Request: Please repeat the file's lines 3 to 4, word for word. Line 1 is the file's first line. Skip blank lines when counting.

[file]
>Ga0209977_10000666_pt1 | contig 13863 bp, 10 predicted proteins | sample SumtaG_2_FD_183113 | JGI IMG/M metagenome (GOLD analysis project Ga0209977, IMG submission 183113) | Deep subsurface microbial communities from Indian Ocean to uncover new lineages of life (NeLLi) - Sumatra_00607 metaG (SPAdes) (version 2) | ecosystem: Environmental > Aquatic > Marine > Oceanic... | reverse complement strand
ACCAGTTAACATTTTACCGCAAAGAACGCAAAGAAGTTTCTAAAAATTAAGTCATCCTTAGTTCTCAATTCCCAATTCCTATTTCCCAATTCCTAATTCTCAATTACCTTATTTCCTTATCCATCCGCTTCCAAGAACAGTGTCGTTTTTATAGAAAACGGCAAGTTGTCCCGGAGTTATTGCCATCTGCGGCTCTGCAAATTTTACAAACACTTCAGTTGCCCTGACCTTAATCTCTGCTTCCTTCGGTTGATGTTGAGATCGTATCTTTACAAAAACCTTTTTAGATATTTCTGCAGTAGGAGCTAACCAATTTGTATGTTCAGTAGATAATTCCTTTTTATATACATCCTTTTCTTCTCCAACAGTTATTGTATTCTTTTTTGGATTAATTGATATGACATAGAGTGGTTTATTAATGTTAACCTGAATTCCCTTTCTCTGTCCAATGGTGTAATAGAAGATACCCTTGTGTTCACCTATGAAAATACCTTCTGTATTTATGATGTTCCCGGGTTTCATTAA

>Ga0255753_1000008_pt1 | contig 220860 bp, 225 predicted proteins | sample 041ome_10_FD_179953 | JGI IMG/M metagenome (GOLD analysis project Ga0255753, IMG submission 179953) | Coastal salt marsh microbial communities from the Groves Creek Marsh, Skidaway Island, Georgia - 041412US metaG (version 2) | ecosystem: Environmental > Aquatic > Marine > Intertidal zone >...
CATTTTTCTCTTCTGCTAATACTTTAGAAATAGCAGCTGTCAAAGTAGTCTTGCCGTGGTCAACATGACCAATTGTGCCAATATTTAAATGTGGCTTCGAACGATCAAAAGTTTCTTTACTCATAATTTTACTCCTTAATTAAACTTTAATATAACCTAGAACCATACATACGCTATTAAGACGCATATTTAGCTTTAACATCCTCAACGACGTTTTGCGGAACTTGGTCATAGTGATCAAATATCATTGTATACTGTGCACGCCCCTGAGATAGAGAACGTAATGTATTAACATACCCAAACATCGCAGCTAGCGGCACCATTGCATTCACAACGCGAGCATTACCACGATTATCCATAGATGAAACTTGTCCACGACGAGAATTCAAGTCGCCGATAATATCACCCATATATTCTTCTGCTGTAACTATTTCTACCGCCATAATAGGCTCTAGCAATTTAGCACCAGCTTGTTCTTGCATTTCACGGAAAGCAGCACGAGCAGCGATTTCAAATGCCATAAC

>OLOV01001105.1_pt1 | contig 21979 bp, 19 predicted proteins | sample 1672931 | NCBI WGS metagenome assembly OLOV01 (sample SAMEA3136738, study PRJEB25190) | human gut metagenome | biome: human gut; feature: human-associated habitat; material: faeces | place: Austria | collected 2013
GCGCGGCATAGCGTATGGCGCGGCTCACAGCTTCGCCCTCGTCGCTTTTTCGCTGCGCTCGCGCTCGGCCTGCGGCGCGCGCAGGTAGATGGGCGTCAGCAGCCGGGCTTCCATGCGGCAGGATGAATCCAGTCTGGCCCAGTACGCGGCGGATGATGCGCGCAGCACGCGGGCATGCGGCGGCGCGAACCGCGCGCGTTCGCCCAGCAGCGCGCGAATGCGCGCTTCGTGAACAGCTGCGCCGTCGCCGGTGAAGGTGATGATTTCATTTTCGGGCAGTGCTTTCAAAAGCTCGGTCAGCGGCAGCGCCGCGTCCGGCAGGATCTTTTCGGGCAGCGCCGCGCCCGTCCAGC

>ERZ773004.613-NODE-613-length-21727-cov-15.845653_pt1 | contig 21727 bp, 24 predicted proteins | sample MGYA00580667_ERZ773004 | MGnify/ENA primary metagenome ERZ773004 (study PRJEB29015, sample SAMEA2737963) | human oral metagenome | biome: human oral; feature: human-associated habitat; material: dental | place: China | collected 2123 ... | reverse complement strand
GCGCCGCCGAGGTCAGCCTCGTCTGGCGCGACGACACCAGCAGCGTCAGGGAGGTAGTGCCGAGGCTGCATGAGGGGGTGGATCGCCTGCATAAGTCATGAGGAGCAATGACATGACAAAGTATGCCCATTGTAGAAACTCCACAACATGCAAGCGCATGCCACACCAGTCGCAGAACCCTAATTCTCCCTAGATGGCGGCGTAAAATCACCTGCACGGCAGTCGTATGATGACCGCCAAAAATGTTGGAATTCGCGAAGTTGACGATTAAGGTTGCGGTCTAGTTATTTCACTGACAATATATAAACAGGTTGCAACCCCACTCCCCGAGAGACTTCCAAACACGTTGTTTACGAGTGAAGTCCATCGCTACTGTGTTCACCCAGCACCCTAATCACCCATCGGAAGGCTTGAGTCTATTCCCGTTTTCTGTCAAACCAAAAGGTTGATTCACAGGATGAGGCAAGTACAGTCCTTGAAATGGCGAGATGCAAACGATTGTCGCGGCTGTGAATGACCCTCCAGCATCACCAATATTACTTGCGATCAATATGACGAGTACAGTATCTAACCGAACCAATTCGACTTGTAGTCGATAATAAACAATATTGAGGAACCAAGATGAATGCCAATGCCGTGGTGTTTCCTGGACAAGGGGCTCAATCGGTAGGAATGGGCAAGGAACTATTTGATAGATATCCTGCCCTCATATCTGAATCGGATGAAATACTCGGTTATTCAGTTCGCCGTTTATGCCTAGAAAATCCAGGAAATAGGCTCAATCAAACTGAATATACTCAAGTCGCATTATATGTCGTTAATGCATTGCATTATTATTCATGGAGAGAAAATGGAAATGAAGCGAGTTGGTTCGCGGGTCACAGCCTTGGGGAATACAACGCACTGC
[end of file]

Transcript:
>Ga0255753_1000008_pt1 | contig 220860 bp, 225 predicted proteins | sample 041ome_10_FD_179953 | JGI IMG/M metagenome (GOLD analysis project Ga0255753, IMG submission 179953) | Coastal salt marsh microbial communities from the Groves Creek Marsh, Skidaway Island, Georgia - 041412US metaG (version 2) | ecosystem: Environmental > Aquatic > Marine > Intertidal zone >...
CATTTTTCTCTTCTGCTAATACTTTAGAAATAGCAGCTGTCAAAGTAGTCTTGCCGTGGTCAACATGACCAATTGTGCCAATATTTAAATGTGGCTTCGAACGATCAAAAGTTTCTTTACTCATAATTTTACTCCTTAATTAAACTTTAATATAACCTAGAACCATACATACGCTATTAAGACGCATATTTAGCTTTAACATCCTCAACGACGTTTTGCGGAACTTGGTCATAGTGATCAAATATCATTGTATACTGTGCACGCCCCTGAGATAGAGAACGTAATGTATTAACATACCCAAACATCGCAGCTAGCGGCACCATTGCATTCACAACGCGAGCATTACCACGATTATCCATAGATGAAACTTGTCCACGACGAGAATTCAAGTCGCCGATAATATCACCCATATATTCTTCTGCTGTAACTATTTCTACCGCCATAATAGGCTCTAGCAATTTAGCACCAGCTTGTTCTTGCATTTCACGGAAAGCAGCACGAGCAGCGATTTCAAATGCCATAAC